This past week I was truly honored. Several college students asked me for interviews relative to research they were doing for their term papers. All of a sudden I felt very smart, which came at a good time because I had just put together a new gas grill and had even begun to doubt my ability to read and follow instructions.

So then, I had the urge to buy myself a pipe so that I would appear not only intelligent, but wise also.

I will repeat again my distinction between intelligence and wisdom. Intelligence is knowing that a mule is a hybrid. Wisdom is knowing not to walk up behind that mule and slap it on the rump.

Well, some flashbacks got me over the idea of buying a pipe. I tried smoking a pipe when I took a philosophy class back in college. It appeared that this was part of the costume required. But I always had trouble keeping it lit and was always spilling ashes in my lap. While everyone else was deep into the mindset of Plato and Socrates, I was scrambling around trying to cut a fire break between my new tie and my double knit pants.

To smolder or not to smolder? That was the question.

One of the aforementioned students was doing her research on humor columnists, and I was flattered that she thought I could be of help.

She wanted to know things like where I got ideas for columns, why I choose humor as my writing venue and did I consider myself mostly a Southern writer in that regard.

Well, I told her that I was a Southerner who writes. And I do suppose that some of the things I write about probably have their origins and parameters in the Southern vernacular. But, I noted that many of my subjects might find application all across the country. Your muffler can drag anywhere, and I've seen back porch swings as far north as Chicago. In fact, there's a guy in California who sometimes sends me e-mail and says he relates to my columns. Figure that.

A much repeated comment I hear is: "You must have grown up much like I did," a remark upon which my wife might ask, "You have grown up?"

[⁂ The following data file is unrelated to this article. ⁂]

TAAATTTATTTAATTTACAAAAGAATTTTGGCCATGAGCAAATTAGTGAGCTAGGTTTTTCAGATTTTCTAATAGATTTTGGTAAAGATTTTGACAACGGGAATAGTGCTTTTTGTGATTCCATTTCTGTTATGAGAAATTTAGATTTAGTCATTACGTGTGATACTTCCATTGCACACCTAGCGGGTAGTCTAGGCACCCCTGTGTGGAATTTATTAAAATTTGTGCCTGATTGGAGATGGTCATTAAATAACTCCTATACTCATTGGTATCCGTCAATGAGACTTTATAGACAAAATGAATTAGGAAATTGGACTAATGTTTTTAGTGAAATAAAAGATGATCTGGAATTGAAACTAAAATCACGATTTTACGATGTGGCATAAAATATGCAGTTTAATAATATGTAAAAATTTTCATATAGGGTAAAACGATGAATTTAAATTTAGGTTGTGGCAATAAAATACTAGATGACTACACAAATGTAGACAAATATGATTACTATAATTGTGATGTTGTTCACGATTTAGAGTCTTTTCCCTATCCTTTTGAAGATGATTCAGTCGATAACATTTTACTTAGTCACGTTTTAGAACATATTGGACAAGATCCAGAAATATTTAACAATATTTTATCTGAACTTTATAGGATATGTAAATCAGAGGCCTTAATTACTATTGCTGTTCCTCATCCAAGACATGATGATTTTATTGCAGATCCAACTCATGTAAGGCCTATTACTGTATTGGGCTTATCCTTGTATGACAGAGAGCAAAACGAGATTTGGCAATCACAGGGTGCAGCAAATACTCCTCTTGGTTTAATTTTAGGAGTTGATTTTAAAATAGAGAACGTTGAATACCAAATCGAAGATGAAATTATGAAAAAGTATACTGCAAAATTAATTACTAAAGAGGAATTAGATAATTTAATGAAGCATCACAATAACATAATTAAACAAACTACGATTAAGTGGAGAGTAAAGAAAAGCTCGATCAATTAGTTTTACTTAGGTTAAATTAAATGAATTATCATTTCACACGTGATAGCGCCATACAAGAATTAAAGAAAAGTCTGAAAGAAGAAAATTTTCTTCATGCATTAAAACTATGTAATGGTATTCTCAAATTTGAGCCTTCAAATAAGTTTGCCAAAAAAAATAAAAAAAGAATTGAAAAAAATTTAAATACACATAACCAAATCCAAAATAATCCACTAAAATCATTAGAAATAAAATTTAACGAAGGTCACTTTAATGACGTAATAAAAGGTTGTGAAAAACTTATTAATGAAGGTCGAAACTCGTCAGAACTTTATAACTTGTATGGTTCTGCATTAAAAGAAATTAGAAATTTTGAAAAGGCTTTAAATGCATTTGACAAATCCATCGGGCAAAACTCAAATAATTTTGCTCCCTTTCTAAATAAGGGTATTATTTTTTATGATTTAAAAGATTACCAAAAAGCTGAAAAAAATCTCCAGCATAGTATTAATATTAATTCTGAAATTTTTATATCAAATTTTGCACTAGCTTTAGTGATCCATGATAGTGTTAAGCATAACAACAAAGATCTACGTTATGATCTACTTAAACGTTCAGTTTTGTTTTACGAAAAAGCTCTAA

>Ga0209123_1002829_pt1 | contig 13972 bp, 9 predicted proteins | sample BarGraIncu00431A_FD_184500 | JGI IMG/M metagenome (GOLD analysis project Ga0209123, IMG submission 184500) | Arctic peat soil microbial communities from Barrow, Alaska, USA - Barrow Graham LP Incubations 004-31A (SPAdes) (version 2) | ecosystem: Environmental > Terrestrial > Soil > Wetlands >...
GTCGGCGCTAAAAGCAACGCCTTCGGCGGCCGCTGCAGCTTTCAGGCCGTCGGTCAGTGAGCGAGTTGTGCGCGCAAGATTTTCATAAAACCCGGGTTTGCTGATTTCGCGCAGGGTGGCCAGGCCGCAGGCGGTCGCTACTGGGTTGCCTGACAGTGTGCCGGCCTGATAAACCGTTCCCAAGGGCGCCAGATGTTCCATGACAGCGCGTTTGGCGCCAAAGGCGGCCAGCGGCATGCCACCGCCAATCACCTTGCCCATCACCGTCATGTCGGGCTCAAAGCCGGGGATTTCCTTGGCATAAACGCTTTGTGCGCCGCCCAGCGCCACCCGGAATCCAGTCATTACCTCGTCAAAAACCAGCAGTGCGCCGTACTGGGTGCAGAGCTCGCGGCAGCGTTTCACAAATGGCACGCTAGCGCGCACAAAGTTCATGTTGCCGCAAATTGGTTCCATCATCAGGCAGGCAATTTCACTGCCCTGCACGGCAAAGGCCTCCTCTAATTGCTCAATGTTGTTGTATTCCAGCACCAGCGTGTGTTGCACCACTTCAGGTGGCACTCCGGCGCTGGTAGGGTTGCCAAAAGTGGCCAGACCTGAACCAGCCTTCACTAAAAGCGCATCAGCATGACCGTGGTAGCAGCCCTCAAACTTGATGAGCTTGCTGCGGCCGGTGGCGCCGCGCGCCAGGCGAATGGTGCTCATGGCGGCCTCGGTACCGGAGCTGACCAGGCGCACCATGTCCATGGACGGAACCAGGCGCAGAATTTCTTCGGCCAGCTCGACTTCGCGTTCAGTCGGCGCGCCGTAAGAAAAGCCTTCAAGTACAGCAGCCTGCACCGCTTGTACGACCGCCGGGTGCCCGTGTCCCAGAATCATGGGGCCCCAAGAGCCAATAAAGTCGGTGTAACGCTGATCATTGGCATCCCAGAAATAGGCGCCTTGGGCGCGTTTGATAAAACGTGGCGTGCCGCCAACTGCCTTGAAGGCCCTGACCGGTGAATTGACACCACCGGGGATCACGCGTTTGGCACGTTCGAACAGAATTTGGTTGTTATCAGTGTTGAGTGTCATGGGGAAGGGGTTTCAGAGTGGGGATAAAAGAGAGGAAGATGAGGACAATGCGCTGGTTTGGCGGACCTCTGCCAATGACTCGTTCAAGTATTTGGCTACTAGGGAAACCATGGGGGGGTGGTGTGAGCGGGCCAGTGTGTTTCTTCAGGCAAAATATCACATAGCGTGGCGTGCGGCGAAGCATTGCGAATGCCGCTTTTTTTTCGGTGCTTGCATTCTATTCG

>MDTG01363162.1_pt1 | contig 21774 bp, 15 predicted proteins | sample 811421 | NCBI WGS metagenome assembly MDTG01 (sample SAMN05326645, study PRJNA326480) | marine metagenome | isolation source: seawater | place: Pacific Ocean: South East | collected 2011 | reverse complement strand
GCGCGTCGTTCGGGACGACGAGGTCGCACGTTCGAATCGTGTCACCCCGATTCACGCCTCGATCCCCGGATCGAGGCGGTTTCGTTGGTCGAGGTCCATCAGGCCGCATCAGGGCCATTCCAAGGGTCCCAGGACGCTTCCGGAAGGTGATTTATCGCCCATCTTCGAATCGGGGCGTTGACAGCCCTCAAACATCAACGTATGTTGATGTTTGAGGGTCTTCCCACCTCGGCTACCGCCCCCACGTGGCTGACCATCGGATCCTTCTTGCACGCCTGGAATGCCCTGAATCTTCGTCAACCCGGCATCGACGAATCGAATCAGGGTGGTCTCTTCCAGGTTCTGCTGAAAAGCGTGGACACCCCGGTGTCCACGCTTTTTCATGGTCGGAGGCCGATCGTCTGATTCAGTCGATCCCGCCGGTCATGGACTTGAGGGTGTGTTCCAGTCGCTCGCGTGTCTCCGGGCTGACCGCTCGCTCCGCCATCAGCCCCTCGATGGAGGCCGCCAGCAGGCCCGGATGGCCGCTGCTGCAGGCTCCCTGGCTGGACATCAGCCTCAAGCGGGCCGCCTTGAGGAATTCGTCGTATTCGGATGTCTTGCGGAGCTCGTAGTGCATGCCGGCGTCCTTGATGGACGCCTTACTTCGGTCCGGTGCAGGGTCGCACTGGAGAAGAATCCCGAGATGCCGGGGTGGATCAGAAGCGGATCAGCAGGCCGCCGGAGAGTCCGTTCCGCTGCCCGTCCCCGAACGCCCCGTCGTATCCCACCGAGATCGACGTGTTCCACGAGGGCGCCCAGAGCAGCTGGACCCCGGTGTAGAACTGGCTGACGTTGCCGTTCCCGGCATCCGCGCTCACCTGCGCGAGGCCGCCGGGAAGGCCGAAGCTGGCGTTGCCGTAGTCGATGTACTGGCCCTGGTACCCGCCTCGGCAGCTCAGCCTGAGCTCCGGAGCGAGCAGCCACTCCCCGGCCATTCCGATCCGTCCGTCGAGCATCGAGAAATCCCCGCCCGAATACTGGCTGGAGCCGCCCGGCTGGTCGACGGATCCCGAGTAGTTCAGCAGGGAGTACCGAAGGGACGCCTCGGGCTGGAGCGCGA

As for the sources of columns, they can come from anywhere.

Basically, I feel you just have to wonder about things like: Why do we need to know how to determine the sex of an alligator? If women had designed our spaceships, would they be shaped the way they are? And what if extraterrestrials visited Earth and, after viewing our art, were more impressed with those paintings of dogs playing poker than the Mona Lisa?

I've also learned through the years that my readers span a broad spectrum of intellect and interests. Some might quote Shakespeare and some might quote Louis L'Amour. Some are incredibly well read and are very eloquent in their correspondence with me. And there are some, if you advised them that their participles were dangling, might look to see if their pants were zipped. But all in all, they seem like a good bunch of folks -- Southerners or not.

Why humor?

I just think we need to laugh at ourselves sometimes. I see it as good therapy, and there's no need in all of us looking like we're a poster child for a hemorrhoid telethon. Leave that to Pat Buchanan.

And there are some times when I do write more seriously, if a subject lays heavy on my conscience. I do, however, give it much thought to make sure it's not just the refried beans weighing heavily on me.

So when did I start writing personal columns? It was 1987. That was more than 2,500 columns ago.

Wow! Now I suddenly feel old. I've been 35 years in the news business. Speaking of getting older, I heard a fellow say yesterday that he takes ginseng so he can remember to take his Viagra. But that's another column.

You see, the topics are like Santa Claus. They're everywhere! They're everywhere!

Dwain Walden is editor/publisher of the Moultrie Observer, 985-4545. E-mail:

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